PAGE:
Andrés Santana, mad about cinema
His hands witness the movie script, the budget and the cast of actors. He is the great achiever, the creator, the one who solves all the obstacles that keep coming up during the filming of the movie, in other words, he’s the one who makes it possible for an idea to find its shape and meaning until it gets projected on the big screen and, depending on the final result, might even garner some awards. This is, broadly, the job description of a movie producer and on doing this Andrés Santana is currently the best one in Spain, maybe thanks to being mad about cinema.
He’s just won the Goya 2016 award for his film Nadie quiere la noche (Nobody wants the night), his 19th movie, which makes this the fourth painter’s head Andrés Santana stores in his awards’ case, in addition to making his dream come true of working with the international star Juliette Binoche, Academy Award winner for The English patient.
«Why does a movie attract no audience but others get sold out? What kind of current is there that makes people agree, beyond any publicity strategy, to raise a movie to the top or completely ignore it?» These are answerless questions Andrés Santana wonders about constantly.
He confesses he doesn’t know how to make movies if they don’t make him fall in love with them and, even then, he has some moments, when the filming process is over, when he thinks about leaving the conflictive movie industry because it means living in a constant uncertainty, not knowing about the surprises that might pop up during the shooting, but he’s so hooked he keeps giving in to the seventh art.
He emphatically confirms that the film producer is a crazy person, and he must me out of his mind because he’s wander through continents and suffered extreme climates, like those near the North Pole, in order to make movies. Except for Africa. Not because he doesn’t want to, but because he still hasn’t found the script that will caress his heart.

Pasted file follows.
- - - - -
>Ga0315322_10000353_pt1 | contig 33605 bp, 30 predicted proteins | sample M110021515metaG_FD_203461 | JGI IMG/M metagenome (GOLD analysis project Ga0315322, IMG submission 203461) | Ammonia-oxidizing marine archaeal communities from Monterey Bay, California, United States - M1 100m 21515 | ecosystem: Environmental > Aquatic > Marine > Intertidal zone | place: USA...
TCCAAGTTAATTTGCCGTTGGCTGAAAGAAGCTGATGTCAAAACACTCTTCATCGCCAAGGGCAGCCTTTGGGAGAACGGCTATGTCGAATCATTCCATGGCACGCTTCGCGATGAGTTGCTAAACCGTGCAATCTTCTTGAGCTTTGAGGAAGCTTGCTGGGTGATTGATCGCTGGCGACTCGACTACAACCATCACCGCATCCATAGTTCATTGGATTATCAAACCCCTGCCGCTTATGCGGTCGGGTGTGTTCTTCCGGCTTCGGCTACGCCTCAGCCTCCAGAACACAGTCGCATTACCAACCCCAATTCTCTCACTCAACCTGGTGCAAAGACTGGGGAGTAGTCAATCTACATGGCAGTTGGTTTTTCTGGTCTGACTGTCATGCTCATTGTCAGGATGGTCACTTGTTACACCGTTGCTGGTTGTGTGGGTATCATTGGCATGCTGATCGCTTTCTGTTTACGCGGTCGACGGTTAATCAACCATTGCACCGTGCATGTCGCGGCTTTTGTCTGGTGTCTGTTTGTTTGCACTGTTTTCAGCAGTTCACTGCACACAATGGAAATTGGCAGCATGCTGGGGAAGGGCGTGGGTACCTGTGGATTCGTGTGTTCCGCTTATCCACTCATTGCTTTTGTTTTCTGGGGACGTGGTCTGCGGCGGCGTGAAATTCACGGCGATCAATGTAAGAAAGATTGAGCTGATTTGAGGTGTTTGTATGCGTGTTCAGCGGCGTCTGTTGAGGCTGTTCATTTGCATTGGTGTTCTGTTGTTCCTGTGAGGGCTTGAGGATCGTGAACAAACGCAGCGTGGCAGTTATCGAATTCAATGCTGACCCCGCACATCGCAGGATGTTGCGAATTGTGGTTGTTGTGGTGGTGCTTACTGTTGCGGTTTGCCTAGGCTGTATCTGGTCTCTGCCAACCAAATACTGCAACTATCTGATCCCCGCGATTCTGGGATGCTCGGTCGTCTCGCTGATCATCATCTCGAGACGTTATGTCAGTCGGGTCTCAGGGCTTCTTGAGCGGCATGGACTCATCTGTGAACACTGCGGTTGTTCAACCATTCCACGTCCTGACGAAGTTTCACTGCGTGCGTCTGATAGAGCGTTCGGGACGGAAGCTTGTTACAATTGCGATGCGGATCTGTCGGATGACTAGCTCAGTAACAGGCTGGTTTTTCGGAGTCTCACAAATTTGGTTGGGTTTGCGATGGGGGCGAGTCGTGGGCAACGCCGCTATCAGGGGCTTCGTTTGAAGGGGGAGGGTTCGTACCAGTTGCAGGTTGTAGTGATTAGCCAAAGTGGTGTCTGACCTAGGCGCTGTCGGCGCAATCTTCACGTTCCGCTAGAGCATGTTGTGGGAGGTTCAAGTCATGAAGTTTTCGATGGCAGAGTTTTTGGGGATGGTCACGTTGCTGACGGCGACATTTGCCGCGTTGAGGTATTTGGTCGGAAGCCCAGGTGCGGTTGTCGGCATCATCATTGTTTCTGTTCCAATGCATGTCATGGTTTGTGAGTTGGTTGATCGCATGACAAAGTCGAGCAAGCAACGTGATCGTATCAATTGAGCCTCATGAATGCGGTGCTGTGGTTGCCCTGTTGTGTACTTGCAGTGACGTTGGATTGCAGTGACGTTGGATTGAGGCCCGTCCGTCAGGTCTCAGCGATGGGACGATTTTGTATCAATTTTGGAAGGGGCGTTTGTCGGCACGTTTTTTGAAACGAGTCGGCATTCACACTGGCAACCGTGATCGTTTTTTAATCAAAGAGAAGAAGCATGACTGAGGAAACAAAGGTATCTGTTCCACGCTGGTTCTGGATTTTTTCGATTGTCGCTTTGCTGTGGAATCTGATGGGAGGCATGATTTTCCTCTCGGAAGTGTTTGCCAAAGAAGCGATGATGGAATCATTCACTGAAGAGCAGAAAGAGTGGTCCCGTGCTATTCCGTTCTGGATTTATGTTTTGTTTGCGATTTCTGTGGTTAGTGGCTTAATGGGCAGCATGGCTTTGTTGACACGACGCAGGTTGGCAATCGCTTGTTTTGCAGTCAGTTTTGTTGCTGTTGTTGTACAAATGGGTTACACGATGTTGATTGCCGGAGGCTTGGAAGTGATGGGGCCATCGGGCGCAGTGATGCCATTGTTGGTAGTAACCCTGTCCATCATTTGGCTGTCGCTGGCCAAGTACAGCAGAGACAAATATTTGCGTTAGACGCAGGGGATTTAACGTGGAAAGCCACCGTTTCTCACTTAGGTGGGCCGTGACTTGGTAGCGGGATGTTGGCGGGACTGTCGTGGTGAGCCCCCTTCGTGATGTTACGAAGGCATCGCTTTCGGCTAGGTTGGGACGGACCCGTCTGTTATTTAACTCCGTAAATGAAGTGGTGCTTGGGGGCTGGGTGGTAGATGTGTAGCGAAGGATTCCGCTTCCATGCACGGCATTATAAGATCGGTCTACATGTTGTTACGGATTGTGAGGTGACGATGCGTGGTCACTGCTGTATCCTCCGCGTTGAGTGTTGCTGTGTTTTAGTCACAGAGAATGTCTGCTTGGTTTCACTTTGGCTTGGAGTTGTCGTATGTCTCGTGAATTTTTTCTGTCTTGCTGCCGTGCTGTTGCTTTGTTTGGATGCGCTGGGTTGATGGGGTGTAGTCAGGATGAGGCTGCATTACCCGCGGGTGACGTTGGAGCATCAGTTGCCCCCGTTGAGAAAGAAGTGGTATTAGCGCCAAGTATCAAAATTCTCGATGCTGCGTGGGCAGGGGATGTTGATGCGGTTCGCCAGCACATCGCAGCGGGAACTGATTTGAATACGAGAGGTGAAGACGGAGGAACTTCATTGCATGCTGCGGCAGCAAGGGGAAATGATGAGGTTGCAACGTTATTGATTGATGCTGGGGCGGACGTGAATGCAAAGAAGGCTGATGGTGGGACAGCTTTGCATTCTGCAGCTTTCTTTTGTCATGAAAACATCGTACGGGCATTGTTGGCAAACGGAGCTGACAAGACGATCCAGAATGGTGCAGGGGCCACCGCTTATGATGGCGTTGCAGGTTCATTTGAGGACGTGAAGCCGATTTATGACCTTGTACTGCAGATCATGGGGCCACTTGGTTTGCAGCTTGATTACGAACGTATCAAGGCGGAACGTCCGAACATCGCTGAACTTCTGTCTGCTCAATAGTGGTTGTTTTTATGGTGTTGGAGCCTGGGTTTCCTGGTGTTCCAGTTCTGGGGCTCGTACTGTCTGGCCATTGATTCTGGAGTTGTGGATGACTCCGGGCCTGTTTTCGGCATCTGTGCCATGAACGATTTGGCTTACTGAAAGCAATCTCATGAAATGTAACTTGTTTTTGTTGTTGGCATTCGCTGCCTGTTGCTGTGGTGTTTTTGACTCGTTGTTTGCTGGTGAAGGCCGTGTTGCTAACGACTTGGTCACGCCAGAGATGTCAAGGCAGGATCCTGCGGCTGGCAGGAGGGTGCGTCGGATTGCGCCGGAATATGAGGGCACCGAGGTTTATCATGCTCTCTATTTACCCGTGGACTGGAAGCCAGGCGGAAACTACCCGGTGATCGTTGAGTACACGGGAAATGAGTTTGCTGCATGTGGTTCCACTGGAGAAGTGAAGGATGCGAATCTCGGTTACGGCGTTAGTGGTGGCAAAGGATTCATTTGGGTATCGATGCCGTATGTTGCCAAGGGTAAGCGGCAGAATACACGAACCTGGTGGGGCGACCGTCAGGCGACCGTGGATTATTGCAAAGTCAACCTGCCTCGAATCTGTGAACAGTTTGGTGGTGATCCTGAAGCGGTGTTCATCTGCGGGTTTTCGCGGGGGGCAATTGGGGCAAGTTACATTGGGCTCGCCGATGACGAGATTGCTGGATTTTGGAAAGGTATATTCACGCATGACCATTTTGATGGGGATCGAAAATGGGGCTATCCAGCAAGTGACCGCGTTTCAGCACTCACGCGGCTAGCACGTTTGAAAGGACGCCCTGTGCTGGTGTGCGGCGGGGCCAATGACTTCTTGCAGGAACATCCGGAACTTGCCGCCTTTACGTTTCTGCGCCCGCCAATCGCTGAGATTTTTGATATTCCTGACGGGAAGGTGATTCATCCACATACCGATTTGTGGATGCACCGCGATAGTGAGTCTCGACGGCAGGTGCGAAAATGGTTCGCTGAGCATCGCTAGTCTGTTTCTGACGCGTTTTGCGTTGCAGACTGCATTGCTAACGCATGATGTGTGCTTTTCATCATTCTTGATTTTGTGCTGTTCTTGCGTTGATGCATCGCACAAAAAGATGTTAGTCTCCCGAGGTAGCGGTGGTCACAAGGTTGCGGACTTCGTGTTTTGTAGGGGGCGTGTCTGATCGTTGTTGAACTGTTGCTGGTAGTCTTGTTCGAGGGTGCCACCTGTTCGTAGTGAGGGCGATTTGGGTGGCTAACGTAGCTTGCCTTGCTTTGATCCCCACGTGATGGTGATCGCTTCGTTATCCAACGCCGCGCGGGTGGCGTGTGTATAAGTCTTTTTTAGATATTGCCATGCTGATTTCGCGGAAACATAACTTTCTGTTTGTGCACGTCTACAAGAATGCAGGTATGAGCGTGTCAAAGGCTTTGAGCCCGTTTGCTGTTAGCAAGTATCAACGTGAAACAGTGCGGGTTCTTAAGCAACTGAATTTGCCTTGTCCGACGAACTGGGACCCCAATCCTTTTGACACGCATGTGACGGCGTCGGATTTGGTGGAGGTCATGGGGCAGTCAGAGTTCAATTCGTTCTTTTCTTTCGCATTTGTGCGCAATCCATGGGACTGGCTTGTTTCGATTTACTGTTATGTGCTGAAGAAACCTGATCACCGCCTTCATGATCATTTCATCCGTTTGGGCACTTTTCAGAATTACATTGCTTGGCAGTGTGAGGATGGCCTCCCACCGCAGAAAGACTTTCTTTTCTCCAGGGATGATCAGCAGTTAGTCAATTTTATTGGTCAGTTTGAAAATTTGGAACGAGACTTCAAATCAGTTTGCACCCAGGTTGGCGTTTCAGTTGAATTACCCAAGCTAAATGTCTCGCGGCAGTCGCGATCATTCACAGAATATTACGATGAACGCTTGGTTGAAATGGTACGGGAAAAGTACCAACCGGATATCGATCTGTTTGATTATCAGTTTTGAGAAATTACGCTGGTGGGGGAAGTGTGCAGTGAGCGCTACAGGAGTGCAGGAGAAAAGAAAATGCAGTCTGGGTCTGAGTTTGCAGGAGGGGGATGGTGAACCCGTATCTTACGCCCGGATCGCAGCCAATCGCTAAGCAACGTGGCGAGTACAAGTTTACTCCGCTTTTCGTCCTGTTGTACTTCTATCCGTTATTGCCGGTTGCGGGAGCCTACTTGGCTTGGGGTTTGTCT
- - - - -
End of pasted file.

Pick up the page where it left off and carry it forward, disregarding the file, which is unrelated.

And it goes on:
Andrés Santana makes difficult things easy. First, he draws the movie in his head. Then, they just need to make it. That’s how he summarizes his way of planning the filming of the big productions and the presumably simple ones, ignoring for a few moments the problems and difficulties that come with the production of a movie.
«After a movie like this I look at myself in the mirror and say: how are you going to stop here?»
Andrés Santana and Antonio Betancor filming Mararía.
The situation in Spain doesn’t seem very promising, the Taxes, he says, have killed not only the movies but culture in general, and he points out that if a ticket costs nine Euros to a family with two children, «how are you going to ask them to go to the cinema?». Not very optimistic with the politics of fiscal incentives, that will attract big international production companies into our country, he does emphasize certain actions that might create precedents, like Woody Allen’s movie, Vicky, Cristina, Barcelona, which, according to Andrés Santana was the best publicity campaign the city has ever gotten; or the great idea by Rosa Díez, who was then the advisor for the Basque Government, who decided to take her cinema to Argentina with the excuse of «selling screws and bolts». In this industry not everything depends on the theatre seat, if those with power have a wider vision, it opens its wings and blows in new ideas for the economy of the country.